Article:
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Featured Titles
  • Tales from Georgia's Gnat Line
    By author: Larry Walker
    TALES FROM GEORGIA'S GNAT LINE is about the South--the Deep South; Larry Walker’s part of the world. It’s about good people, and some not so good. It’s about a part of the United States that was, and is, somewhat different from the rest. And it’s about cotton, because in many ways cotton caused Southerners to do some of the things that otherwise good people would not have done. It’s never been easy to be a Southerner, black or white. This book is about the South of the past, the present, and, if read carefully, of the future.
  • “The Showy Town of Savannah”: The Story of the Architect William Jay
    In December 1817, the English architect William Jay arrived at the busy port of Savannah, Georgia. In the coming four and a half years, he designed several public buildings and private residences in Savannah and a few structures in Charleston, South Carolina. All of his work was remarkable; yet, soon after his departure in 1822, only vague recollections of Jay survived in Savannah, and in Charleston he was forgotten altogether. Early in the twentieth century, Jay’s work was observed by a few prominent architectural historians, and accounts of his life and labors began to appear. He suffered many disappointments, but he gained remarkable achievements, not least of which was his lasting imprint on “showy Savannah.”
  • Camp Oglethorpe: Macon's Unknown Civil War Prisoner of War Camp, 1862-1864
    The history of Camp Oglethorpe is largely overshadowed by that of nearby Camp Sumter in Andersonville, Georgia. It exists primarily as a footnote in the telling of Civil War prison narratives. A comprehensive reckoning reveals a saga that brings to light Camp Oglethorpe’s decades-long role as a military training ground for Georgia’s volunteer regiments and as a venue for national agricultural fairs which drew thousands of visitors to Macon. Its proud heritage, however, attracted the attention of leaders of the Confederate government. To the chagrin of Macon’s citizens, the acreage at the foot of Seventh Street was surreptitiously repurposed for brief periods in 1862 and 1864.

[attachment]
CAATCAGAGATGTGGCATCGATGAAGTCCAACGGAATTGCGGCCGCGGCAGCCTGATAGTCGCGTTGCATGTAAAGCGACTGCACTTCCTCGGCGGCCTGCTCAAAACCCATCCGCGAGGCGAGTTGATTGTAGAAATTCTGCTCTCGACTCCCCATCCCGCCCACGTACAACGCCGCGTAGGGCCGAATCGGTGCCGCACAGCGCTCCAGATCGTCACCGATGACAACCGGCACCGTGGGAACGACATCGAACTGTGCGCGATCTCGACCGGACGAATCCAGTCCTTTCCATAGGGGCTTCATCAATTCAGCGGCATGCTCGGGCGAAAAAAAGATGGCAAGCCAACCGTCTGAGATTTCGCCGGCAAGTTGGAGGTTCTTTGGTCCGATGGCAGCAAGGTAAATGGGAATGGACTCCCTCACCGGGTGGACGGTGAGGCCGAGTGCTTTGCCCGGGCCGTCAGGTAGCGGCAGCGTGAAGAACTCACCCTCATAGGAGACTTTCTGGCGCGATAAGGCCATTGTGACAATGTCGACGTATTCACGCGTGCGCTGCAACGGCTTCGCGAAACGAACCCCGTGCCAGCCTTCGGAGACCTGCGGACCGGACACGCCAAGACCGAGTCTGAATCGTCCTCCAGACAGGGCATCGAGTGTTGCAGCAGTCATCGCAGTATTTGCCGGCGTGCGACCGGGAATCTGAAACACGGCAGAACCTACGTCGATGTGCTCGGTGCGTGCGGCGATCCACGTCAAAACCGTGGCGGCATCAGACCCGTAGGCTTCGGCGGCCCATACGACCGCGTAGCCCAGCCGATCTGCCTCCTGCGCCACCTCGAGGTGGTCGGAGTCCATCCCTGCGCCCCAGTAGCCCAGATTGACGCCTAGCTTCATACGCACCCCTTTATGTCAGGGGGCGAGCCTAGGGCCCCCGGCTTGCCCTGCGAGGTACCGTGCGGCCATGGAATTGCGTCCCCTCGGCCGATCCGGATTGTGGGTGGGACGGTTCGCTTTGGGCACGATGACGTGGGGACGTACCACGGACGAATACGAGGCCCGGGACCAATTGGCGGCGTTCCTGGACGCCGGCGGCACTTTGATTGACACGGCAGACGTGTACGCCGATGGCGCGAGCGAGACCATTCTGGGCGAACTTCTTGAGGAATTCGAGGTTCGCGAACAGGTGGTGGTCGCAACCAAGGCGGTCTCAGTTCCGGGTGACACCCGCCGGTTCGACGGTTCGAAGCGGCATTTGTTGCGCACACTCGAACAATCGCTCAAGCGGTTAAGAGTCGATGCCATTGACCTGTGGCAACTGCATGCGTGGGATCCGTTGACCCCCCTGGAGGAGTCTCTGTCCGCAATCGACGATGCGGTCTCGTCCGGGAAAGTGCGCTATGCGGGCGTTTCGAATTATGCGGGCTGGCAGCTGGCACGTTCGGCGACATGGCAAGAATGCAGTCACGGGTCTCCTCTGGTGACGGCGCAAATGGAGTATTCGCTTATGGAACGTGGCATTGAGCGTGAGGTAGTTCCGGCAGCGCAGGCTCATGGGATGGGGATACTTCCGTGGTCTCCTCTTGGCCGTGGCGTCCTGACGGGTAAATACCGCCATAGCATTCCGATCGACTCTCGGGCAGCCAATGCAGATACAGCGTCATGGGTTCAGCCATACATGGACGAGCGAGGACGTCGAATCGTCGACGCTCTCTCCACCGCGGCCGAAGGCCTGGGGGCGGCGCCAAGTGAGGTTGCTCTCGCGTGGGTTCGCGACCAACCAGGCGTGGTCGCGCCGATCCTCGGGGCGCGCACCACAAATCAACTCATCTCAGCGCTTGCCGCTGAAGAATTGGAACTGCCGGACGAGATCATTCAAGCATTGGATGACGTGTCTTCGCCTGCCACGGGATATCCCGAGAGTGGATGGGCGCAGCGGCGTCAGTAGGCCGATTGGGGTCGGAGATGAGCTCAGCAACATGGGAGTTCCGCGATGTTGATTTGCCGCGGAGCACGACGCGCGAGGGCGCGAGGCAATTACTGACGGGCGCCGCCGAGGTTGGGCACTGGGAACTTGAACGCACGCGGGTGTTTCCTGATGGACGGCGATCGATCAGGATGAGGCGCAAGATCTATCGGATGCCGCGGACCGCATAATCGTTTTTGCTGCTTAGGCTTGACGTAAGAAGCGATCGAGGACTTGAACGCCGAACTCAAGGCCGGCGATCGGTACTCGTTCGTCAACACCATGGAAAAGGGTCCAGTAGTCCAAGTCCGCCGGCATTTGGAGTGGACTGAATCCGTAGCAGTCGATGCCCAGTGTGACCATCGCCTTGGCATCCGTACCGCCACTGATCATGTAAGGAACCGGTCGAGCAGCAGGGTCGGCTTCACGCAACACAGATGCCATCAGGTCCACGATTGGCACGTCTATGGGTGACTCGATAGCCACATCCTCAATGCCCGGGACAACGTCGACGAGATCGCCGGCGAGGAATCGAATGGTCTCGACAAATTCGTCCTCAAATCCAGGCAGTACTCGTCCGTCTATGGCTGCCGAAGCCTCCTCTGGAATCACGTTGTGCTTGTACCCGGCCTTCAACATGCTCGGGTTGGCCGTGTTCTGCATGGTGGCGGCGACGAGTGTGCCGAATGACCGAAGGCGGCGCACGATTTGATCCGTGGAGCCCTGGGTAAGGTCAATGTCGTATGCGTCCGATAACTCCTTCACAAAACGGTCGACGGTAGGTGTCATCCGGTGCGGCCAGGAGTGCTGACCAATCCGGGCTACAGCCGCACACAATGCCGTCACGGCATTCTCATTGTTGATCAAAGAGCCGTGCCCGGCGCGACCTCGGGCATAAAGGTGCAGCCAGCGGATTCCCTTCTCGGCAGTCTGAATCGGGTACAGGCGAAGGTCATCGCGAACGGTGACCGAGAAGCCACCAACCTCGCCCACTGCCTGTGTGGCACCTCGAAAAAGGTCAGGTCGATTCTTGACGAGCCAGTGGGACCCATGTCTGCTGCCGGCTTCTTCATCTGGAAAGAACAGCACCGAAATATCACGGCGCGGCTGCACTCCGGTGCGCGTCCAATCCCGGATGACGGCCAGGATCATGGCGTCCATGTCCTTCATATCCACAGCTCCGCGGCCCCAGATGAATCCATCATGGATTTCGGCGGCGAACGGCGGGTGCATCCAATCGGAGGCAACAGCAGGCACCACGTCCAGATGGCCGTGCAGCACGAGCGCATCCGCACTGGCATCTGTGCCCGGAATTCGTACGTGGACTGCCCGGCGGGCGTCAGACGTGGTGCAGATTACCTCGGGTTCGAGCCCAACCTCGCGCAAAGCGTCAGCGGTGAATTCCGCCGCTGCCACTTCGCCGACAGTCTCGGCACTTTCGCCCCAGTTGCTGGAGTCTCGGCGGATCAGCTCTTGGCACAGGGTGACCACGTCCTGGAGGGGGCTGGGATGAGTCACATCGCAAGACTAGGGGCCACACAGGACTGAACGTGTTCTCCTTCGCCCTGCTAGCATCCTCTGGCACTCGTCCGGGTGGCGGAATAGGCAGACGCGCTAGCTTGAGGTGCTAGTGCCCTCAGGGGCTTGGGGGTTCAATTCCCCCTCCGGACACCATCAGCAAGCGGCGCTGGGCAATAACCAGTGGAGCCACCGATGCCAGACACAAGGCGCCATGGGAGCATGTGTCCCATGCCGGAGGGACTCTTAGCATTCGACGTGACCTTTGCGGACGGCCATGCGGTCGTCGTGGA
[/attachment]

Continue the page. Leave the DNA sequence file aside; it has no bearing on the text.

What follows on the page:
• A Giant from Georgia: The Life of U.S. Senator Walter F. George, 1878-1957
    By author: Jamie H. Cockfield
    This biography concentrates on the numerous legislative and diplomatic achievements of U.S. Senator Walter F. George (fl. 1922-1957), the son of a tenant farmer, who rose to become one of the most powerful men in the United States. His successes as a legislator (agricultural legislation, vocational education, work on the Bricker Amendment) and later in his role as a major authority on foreign policy made him a leader in the Senate. In his thirty-five year Senate career, George worked though the "Roaring Twenties," the Great Depression, American rearmament, World War II, and the Cold War. George made a positive mark on each of these historic events.

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